Below is what I found to support the argument that the holiness code does not apply.
As far as Jesus stating the holiness code, Leviticus 17-26, does not apply to Christians, all I could find was the incident described in Mark where Jesus sat and ate with sinners and tax collectors and then appeared to release the rules of the Sabbath to some extent.
As for Paul, (I'm sure Christians here have seen this before) In Galatians Paul appears to equate the Torah to a "Yolk of slavery."Jesus broke down the dividing walls of hostility, declaring the search for food on the Sabbath clean and thereby abolishing the purity boundary between Sabbath and weekday. (Mark 2:23-28) He sat at table with toll collectors and sinners, refusing to cleanse himself after contact with them (Mark 2: 15-17), even though by eating with them he contracted their uncleanness. But Jesus recognized no such uncleanness and he rejected the power of the temple and the pharisees to control life by proscribing and prescribing behavior. Jesus himself, because of him opposition to the codes was banished, driven, disfellowshipped from many synagogues because he dared to cross the forbidden boundaries without cleansing himself and subjecting himself to the temple rituals of recleansing.
In terms of the claim, "Jesus and Paul both said the holiness code in Leviticus does not pertain to Christian believers," both, to me at least, seem extremely debatable.Paul was no less bold where the Torah was concerned. In fact, he was even more drastic. In Galatians 3:23 5, he argues that the Torah is kaput, done and finished. "Now, before faith came we were imprisoned and guarded under the Torah until faith would be revealed. Therefore, the Torah was our disciplinarian (paidogogos) until Christ came so that we might be justified by faith." (Gal 3:23-25) To those gentiles who wanted to return to circumcision and Torah obedience, Paul replied, "for freedom, Christ has set us free. Stand firm, therefore, and do not submit again therefore to the yolk of slavery. (5:1)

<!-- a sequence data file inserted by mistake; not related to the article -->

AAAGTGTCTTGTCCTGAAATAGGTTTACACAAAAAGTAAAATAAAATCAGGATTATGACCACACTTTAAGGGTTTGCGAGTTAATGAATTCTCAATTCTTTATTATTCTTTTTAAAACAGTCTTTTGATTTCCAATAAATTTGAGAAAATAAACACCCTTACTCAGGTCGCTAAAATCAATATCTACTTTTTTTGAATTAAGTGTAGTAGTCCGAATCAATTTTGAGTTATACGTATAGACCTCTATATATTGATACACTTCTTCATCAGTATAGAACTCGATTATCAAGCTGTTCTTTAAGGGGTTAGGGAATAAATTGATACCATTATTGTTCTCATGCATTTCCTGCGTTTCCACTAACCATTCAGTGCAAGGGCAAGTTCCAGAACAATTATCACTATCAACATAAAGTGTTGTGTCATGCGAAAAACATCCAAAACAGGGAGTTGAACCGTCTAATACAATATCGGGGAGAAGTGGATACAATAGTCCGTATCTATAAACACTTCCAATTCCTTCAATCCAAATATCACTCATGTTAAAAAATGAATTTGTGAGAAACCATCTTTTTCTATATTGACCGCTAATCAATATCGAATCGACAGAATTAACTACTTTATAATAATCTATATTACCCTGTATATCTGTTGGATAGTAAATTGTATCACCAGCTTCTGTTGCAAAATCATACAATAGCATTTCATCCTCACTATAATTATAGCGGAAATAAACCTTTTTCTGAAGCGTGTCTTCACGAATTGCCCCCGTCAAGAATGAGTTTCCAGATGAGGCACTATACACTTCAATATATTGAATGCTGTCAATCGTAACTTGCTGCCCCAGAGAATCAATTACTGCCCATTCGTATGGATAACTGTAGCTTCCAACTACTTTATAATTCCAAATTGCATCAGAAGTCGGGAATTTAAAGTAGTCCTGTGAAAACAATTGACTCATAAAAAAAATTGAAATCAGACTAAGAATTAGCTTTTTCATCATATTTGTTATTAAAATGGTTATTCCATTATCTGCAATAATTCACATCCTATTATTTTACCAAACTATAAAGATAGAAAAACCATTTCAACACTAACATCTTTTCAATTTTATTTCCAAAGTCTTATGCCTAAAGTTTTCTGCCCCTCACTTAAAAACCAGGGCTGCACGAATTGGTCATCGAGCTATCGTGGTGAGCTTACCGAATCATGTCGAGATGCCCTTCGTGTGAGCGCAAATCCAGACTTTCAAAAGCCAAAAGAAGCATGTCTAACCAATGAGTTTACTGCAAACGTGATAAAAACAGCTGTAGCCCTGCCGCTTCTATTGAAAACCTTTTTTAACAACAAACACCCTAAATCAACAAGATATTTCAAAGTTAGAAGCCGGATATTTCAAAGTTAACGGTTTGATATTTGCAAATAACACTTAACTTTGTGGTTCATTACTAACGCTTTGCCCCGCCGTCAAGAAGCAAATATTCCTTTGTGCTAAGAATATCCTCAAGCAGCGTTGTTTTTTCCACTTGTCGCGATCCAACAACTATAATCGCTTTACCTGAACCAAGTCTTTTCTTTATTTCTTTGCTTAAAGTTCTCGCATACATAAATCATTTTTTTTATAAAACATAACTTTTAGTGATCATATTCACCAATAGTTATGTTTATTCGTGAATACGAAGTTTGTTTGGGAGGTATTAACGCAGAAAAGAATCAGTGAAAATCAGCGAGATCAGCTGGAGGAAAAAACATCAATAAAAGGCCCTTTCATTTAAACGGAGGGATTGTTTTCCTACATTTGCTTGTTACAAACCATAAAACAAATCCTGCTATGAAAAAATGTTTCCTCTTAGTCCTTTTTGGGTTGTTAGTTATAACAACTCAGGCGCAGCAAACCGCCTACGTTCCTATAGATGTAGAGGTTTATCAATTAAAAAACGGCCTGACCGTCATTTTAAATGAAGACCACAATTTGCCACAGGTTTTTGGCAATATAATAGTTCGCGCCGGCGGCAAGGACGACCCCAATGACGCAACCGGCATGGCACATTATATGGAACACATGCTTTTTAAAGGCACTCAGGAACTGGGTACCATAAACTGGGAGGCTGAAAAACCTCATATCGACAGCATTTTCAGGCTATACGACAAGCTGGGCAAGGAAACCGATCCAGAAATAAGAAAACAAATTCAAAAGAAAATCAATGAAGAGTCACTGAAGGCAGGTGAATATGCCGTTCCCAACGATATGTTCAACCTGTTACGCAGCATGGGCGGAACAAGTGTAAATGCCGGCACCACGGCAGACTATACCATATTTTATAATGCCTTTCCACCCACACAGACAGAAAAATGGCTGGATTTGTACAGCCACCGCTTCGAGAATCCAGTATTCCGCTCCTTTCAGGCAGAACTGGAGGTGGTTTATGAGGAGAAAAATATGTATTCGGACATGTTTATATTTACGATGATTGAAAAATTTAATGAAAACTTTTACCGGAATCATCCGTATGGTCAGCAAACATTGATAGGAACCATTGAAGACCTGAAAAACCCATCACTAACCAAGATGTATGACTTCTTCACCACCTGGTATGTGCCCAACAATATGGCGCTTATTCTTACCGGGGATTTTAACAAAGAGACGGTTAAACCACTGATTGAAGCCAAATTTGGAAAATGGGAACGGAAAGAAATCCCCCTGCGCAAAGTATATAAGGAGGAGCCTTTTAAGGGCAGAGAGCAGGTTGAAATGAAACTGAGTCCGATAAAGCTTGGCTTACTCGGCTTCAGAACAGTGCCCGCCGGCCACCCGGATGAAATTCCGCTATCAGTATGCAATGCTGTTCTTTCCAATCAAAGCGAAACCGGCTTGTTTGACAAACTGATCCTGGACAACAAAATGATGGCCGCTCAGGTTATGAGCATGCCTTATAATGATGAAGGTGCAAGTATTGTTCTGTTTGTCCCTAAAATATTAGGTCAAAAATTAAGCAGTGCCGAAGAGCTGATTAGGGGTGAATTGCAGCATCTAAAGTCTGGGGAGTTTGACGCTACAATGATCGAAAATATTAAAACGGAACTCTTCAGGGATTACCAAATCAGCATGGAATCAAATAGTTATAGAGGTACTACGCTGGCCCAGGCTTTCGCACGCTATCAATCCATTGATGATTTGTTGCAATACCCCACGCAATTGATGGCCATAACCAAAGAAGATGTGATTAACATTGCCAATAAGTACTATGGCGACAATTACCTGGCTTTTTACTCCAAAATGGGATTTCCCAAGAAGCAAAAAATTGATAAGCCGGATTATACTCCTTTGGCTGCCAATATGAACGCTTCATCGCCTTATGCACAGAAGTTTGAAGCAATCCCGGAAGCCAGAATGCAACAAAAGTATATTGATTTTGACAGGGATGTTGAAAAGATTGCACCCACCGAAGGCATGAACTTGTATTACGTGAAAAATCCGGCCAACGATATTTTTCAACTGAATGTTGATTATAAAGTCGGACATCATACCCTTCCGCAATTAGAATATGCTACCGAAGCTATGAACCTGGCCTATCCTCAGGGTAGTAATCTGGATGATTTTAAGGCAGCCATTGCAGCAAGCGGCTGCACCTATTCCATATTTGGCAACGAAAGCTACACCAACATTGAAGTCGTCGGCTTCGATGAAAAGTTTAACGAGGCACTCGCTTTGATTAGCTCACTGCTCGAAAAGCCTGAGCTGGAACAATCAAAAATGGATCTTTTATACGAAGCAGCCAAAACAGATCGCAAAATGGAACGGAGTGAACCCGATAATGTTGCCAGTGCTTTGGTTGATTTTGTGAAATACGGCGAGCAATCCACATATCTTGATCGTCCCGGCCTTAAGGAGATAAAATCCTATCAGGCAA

Full-text versiosn of the quotes above
Something else you might find interesting
We all know there are many rules contained within this code freely broken in today's world, even by Christians. People get tattoos, clip their hair at the temples, trim their beards at the edges, and eat meat with the blood still in it without any persecution from Christians. So, it's safe to say that not all these rules apply today. However, there are other rules contained within the holiness code -sex with animals, with your own children, your mother, robbing your neighbor, and even making a prostitute out of your daughter- that would most definitely receive, and IMO be deserving of, persecution. In fact, if such laws are broken in today's society, jail time is the legal punishment.
So, why are we able to ignore some but required to abide by other rules laid out in this code?
Is it a matter of personal preference?
Because, as far as I'm concerned and from a religious point of view, you either follow and uphold all of these laws or you ignore all of them (especially since two conflicting rules may even appear within the same sentence). That is unless, there is some Biblical evidence of it being a personal decision as to which rules one chooses to follow.
BTW no gay talk please. Just stick to examples I've given or others you might wanna dig up.
12-10-2006, 10:53 AM #1
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The Holiness Code: Leviticus 17-26The best argument against democracy is a five minute conversation with the average voter